The Federal Circuit is currently considering, en banc, whether in an IPR, the Board has appropriately placed the burden of showing patentability of the proposed amended claims on the patent owner. In re: Aqua Prods., Inc., Docket No. 2015-1177. At oral argument (held Dec. 9, 2016), there was much discussion noting that the operative statute (35 U.S.C. §316(e)) places the overall burden of proving a proposition of unpatentability in the trial proceeding on the petitioner, whereas the Board’s established framework allocates the burden of proving patentability of the proposed new claims to the patent owner. In response, the Patent and Trademark Office solicitor argued that the burden is properly allocated to the patent owner, because 37 C.F.R. §42.20 — which relates to motion practice generally — specifies that the moving party has the burden to prove that it is entitled to relief requested in a motion, which includes motions to amend.
The tenor of some of the questioning from the judges suggested that they are skeptical of the current allocation of burden of proof. It would not be a surprise to see the Federal Circuit seek to change the allocation of burden of proof. The question would then become whether a change in the allocation of the burden would lead to more motions to amend being granted. It might. Given the low motion to amend grant rate to date, it is quite possible that a shake-up in the Board’s motion to amend framework could lead to a more liberal attitude toward granting such motions.
Demonstration of Patentability: What About §§101 and 112?
The Board’s decisions in Idle Free Sys., Inc. and MasterImage 3D specify only that the patent owner establish patentability of the proposed new claims over prior art. See, Idle Free Sys., Inc., Paper 26 at 6; MasterImage 3D, Inc., Paper 42 at 2. Nevertheless, the Board will sometimes also review the proposed new claims for compliance with other statutory requirements for patentability.
For example, in Ariosa Diagnostics v. ISIS Innovation Ltd., Paper 166, No. IPR2012-00022 (2 Sept. 2014), the patent-at-issue was also involved in co-pending district court litigation. After patent owner filed its motion to amend, the district court determined, on remand from the Federal Circuit, that the original claims were invalid under 35 U.S.C. §101. Ariosa, Paper 166 at 52. The patent owner had not addressed patentability under §101 in its briefing, and at the oral hearing, argued that per the governing regulations and case law, it need only address written description support and prior art patentability. Id. at 50. The Board disagreed, and denied the motion to amend because the patent owner had failed to explain how the proposed substitute claims overcame the district court’s finding that the original claims were drawn to patent ineligible subject matter under §101. Id. at 52-53.
In view of cases such as Ariosa, where a court has ruled on the validity of the issued patent claims in a co-pending litigation, the parties in the post-grant proceeding should consider briefing the issue of patentability of the proposed amended claims under statutory requirements beyond §§102 and 103 printed-publication issues.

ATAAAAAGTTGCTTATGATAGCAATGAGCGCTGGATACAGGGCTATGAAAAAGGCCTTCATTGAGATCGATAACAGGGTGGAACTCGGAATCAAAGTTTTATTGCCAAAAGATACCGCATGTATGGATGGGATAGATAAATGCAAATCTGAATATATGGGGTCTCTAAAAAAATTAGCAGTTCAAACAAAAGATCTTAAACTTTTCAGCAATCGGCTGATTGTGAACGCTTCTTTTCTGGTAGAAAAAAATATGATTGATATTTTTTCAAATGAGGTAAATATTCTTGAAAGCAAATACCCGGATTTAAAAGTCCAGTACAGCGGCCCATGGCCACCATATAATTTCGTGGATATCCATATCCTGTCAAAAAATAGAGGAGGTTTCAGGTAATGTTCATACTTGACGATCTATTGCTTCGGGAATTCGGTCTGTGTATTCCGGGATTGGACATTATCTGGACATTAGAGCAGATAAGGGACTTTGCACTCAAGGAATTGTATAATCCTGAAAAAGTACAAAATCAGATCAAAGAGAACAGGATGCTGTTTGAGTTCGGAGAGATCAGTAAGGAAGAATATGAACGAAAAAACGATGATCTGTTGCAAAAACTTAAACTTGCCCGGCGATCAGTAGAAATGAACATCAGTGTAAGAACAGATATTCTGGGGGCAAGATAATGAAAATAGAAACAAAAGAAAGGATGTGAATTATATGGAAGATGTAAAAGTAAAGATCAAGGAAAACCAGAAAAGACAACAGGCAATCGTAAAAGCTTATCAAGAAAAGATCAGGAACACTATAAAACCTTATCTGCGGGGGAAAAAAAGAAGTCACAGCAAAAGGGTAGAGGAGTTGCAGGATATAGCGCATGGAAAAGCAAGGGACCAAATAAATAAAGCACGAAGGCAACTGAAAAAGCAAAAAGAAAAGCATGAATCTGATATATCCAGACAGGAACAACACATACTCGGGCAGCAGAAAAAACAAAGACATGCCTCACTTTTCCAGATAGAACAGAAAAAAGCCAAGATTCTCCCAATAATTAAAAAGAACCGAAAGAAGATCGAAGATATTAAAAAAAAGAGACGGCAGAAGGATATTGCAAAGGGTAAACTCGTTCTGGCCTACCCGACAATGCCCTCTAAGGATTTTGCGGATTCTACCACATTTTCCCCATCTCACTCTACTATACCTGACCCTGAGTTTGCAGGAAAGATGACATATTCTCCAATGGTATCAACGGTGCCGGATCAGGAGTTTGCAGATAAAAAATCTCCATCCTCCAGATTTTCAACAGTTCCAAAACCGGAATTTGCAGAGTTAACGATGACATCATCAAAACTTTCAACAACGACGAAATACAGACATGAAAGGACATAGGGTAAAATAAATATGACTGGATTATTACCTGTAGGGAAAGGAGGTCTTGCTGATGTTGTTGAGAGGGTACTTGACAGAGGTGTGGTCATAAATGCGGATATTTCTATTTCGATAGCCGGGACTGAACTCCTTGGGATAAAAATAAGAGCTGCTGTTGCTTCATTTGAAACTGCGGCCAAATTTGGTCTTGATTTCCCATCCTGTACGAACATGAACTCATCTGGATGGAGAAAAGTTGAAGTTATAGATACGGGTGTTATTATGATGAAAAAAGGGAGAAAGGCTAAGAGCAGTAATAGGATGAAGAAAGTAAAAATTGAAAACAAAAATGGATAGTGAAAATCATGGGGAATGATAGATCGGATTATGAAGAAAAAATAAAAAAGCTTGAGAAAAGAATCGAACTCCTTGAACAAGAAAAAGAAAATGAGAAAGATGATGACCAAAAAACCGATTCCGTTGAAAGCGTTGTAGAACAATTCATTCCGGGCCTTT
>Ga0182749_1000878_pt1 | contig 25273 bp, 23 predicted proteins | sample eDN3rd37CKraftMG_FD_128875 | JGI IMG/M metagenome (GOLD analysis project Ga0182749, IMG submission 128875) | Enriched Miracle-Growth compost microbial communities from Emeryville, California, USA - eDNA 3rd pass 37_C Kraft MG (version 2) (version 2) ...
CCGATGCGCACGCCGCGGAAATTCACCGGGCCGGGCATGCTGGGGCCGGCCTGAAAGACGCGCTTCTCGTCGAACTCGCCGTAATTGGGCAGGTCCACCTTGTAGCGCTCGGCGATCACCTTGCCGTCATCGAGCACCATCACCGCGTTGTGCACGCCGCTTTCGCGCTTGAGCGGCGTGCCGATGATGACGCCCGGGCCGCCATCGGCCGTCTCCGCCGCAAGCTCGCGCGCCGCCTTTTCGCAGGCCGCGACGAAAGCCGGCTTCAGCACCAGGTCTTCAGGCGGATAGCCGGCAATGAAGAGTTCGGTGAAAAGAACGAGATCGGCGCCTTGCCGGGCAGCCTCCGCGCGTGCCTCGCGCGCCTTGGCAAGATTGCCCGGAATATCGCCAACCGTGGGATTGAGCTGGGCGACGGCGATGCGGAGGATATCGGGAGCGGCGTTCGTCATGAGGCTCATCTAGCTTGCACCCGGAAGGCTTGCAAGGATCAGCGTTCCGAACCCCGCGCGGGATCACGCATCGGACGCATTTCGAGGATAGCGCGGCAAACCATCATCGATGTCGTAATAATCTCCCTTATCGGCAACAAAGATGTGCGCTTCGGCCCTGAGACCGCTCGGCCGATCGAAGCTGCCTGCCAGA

Impact of Amended Claims: Intervening Rights
It is important to keep in mind that intervening rights attach to patent claims that are amended in post-grant proceedings. See, 35 U.S.C. §§318(c), 328(c). This can have a big impact on infringement and damages issues in the co-pending litigation.
At present, few, if any, courts have been called upon to address the application of intervening rights in the post-grant context. However, the statutory language that establishes intervening rights in the post-grant context is similar to the statutory language that establishes intervening rights in the reexamination context. Compare 35 U.S.C. §§318(c) and 328(c) with 35 U.S.C. §307(b). Accordingly, jurisprudence stemming from the reexamination context — which itself builds on jurisprudence from the reissue context, see, 35 U.S.C. §252 — should be pertinent to the post-grant context.
In connection with the reexamination and reissue statutes, the Federal Circuit has explained that “the making of substantive changes in the claims is treated as an irrebuttable presumption that the original claims were materially flawed. Thus the statute relieves those who may have infringed the original claims from liability during the period before the claims are validated.” Bloom Eng’g Co. v. N. Am. Mfg. Co., 129 F.3d 1247, 1249 (Fed. Cir. 1997). There are two forms of intervening rights — absolute and equitable intervening rights. As the District of New Jersey explained in the reexamination context, “absolute” intervening rights “sever liability for an infringer for accused products that were made or used” before the new claim issued. LMT Mercer Group, Inc. v. Maine Ornamental, LLC, 2014 WL 284238, 9 (D.N.J. Jan. 24, 2014). With regard to “equitable” intervening rights, a court “may provide for a party to continue to engage in infringing activities — e.g., to continue to make or use products — after the reexamination certification has issued if the accused infringer made substantial preparations for the infringing activities prior to the reexamination.” Id.
Under these doctrines, a successful claim amendment in a post-grant proceeding can have a profound effect on the infringement and damages issues being litigated in the district court. It is crucial for a patent owner who is considering a motion to amend its claims via a post-grant proceeding take into account the impact of the amendment vis-à-vis intervening rights.
Cynthia Lambert Hardman, a partner in Goodwin Procter LLP’s IP Litigation Group and co-chair of the firm’s PTAB Practice, has over 15 years of experience litigating complex intellectual property cases in U.S. district courts and the U.S. International Trade Commission (ITC). A registered patent attorney, Ms. Hardman also litigates before the U.S. Patent and Trademark Office Patent Trial and Appeal Board (PTAB) in post-grant proceedings such as inter partes reviews (IPRs). She can be reached at email@example.com.
The views expressed in the article are those of the authors and not necessarily the views of their clients or other attorneys in their firm.